As a result, I returned to what I knew to be true and began to try and live out the importance of time alone and the embracing, not of my own gifts and talents for ministry, but of my weakness. That meant intentionally carving out more time alone whether for a run in the park, a day on retreat, or a week in the summer secluded in a cabin in the north country. Building definite blocks of time into my daily, weekly, monthly, and yearly calendar became absolutely necessary and helped to save my own soul, as well as those around me who were in danger of my misplaced attempts at salvation. When we engage such solitude, as Bonhoeffer points out, we cannot lay down conditions as to what we expect from the encounter. We must simply accept what we are given. He suggests: “There are three purposes for which the Christian needs a definite time when he can be alone during the day: Scripture meditation, prayer, and intercession,” (81).

Scripture meditation requires us to carefully ruminate over the text for the day and to hold it up like a mirror to our daily lives. As we do so, we don’t ask what it has to say to other people, but what God is saying to us—now. At such times, the text is not some desiccated object upon which we perform surgery, but it has the possibility of being transformed into God’s living Word. I tell my Homiletics students that you know when this word is ringing true because it should both “comfort the afflicted and afflict the comfortable.” That is, as I wait upon God and allow the words to wash over me and deep into my heart I am always asking, “What is the word for me today, Lord?” This takes time; it cannot be rushed. A few years ago a company even came out with a product intended to reduce the Bible to a singular 100-minute exercise.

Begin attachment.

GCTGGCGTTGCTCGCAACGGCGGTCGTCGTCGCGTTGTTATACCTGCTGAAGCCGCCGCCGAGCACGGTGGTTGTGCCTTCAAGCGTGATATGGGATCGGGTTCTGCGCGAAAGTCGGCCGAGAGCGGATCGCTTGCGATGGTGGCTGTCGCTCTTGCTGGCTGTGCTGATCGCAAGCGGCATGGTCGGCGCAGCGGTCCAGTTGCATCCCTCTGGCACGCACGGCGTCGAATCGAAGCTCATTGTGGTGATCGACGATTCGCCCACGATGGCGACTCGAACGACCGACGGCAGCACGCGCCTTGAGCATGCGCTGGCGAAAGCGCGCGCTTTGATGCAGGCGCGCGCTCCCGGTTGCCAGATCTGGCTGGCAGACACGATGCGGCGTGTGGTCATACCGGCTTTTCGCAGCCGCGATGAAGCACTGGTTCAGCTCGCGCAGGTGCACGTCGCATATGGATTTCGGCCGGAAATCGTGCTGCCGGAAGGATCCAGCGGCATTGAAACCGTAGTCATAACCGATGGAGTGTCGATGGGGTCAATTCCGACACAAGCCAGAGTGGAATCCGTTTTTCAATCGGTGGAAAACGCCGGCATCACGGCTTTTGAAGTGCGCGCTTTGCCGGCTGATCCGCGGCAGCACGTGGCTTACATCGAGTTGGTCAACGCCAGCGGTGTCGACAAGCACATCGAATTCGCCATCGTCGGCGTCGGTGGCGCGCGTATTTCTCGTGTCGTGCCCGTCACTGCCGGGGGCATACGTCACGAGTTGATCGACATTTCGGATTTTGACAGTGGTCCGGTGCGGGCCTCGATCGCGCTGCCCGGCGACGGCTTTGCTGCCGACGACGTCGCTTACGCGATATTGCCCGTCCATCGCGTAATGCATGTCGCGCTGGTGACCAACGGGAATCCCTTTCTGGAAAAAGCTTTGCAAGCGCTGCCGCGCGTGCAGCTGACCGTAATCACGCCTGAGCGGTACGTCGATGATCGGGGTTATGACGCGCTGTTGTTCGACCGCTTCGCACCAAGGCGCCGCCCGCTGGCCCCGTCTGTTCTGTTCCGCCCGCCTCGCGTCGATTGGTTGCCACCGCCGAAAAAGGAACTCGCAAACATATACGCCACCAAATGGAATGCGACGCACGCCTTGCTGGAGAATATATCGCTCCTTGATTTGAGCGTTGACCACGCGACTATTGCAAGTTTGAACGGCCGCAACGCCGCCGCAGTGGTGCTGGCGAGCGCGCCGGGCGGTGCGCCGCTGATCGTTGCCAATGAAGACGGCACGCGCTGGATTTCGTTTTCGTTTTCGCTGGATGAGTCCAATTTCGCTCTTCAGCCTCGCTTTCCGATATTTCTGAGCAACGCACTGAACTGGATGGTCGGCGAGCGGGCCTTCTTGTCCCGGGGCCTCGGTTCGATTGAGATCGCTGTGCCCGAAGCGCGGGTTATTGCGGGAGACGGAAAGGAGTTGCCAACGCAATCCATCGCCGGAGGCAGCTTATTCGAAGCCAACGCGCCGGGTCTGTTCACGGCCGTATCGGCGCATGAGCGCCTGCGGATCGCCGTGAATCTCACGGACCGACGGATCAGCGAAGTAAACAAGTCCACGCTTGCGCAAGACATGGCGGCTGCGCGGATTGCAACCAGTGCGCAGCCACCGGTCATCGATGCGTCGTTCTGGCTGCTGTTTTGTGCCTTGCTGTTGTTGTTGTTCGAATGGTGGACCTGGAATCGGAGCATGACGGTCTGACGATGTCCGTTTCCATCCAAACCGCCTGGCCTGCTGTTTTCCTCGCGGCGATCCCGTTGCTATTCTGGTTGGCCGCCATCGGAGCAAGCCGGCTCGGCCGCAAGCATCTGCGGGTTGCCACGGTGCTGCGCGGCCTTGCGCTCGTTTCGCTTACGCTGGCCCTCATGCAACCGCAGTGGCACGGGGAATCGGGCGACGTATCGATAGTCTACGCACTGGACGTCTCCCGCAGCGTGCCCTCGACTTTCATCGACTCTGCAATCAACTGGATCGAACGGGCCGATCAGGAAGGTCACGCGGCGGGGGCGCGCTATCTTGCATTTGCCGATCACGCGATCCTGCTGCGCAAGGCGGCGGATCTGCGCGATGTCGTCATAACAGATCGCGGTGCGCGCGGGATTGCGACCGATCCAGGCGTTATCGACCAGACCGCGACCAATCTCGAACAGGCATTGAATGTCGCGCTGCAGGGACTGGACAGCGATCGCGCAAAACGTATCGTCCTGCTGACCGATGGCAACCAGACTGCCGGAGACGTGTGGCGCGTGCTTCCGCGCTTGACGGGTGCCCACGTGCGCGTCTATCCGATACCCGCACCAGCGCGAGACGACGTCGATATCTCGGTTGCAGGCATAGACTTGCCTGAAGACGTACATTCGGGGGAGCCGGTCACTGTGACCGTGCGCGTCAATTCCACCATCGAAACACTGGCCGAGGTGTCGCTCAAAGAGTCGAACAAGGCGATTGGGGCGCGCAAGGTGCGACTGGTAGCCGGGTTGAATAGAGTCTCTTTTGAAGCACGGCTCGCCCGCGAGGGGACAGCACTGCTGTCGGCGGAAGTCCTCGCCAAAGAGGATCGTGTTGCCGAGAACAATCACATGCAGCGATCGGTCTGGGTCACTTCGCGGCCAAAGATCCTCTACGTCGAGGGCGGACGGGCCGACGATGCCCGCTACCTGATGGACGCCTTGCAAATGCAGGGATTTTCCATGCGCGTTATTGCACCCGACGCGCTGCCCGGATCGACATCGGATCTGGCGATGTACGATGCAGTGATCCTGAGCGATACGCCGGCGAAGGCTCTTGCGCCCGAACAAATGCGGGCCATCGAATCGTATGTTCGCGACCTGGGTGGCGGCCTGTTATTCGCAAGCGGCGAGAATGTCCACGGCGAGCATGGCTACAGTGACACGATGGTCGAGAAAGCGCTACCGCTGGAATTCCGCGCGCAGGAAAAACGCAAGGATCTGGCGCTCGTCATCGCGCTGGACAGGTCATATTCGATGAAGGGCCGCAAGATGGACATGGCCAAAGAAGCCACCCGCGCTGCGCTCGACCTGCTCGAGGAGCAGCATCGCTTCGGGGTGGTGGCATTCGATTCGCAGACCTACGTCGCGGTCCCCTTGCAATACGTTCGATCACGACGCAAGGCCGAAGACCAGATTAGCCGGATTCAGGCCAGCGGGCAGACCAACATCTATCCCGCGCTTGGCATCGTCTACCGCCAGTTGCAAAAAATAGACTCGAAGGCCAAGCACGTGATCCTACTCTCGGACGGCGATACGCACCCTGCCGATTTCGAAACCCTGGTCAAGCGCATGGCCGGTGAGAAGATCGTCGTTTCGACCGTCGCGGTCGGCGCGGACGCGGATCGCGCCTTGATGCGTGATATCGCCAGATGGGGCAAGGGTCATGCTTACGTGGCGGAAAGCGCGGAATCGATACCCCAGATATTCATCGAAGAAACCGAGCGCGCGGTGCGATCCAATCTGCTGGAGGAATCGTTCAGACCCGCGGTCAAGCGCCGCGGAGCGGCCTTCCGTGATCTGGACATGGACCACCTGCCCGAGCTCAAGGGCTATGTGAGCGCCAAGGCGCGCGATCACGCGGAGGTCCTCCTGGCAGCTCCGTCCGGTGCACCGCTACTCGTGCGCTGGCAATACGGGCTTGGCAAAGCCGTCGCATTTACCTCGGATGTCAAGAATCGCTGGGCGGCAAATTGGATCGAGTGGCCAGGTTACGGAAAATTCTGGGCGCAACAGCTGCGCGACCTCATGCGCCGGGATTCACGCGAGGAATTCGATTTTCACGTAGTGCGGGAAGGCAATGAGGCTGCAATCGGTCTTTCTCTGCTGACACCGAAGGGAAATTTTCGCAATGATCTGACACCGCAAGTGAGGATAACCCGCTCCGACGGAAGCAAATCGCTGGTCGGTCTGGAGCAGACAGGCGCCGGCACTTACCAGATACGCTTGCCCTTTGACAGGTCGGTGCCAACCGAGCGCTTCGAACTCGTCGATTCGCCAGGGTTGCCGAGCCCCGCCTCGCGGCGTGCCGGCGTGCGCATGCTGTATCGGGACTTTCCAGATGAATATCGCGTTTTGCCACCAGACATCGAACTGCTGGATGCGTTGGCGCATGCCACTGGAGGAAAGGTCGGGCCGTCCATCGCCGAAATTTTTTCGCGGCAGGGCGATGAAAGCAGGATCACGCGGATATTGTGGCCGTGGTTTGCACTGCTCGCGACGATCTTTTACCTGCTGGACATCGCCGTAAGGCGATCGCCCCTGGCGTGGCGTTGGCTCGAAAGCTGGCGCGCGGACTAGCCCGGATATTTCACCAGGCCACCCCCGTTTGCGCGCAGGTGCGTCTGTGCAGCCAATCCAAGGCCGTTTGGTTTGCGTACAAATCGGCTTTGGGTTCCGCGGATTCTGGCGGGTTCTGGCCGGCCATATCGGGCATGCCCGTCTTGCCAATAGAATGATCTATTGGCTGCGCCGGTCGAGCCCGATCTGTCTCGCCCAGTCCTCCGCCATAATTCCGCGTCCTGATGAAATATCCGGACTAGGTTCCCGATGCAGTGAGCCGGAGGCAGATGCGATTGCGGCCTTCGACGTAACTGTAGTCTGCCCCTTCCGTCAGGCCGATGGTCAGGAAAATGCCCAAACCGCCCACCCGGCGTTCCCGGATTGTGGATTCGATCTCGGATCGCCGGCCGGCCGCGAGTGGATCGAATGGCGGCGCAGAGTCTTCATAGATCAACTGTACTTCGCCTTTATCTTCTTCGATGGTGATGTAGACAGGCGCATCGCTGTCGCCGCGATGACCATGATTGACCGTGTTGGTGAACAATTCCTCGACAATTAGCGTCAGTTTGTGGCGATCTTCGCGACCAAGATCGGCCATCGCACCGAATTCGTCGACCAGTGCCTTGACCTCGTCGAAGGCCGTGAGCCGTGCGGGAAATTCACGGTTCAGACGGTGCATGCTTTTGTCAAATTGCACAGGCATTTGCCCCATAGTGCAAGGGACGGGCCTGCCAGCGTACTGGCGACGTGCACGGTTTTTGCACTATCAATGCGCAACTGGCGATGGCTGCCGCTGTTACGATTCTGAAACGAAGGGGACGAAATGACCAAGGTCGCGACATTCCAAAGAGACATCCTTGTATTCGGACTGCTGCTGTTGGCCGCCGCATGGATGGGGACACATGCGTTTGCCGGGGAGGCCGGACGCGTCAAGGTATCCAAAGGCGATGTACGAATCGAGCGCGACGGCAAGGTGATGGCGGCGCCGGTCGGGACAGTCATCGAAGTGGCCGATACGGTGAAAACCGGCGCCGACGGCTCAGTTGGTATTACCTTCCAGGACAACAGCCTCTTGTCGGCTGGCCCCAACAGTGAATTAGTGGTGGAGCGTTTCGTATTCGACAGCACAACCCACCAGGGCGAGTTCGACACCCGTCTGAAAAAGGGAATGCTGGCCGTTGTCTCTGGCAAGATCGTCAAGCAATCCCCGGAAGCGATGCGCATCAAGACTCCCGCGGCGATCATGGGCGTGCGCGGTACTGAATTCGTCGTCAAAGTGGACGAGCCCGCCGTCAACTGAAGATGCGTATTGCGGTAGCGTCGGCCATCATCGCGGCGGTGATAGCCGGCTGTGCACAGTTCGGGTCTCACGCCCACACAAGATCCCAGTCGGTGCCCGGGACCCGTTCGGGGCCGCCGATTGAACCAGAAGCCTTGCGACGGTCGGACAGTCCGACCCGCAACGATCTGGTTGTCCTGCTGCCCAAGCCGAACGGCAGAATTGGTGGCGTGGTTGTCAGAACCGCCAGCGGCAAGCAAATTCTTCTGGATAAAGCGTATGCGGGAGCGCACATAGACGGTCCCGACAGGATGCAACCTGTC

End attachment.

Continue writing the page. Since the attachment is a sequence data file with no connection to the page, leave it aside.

We live in a world that confuses the gospel with efficiency, as if God really cares whether we worship according to a script carefully integrating the latest technology. Instead, the gospel message tells us of the first disciple, Mary, Jesus’ mother, who “pondered all these things in her heart.” Scripture meditation is a bit like making a good stew. One does it slowly, over low heat. Over a several hour period you keep coming back to it and sampling it, adding a bit more salt here and there, dumping in another onion or clove of garlic. And, just as the stew doesn’t always turn out to be what we expected, meditation oftentimes results in dry patches. Bonhoeffer suggests that we should not be discouraged at such times: “’Seek God, not happiness’—this is the fundamental rule of all meditation. If you seek God alone, you will gain happiness: that is its promise,” (84).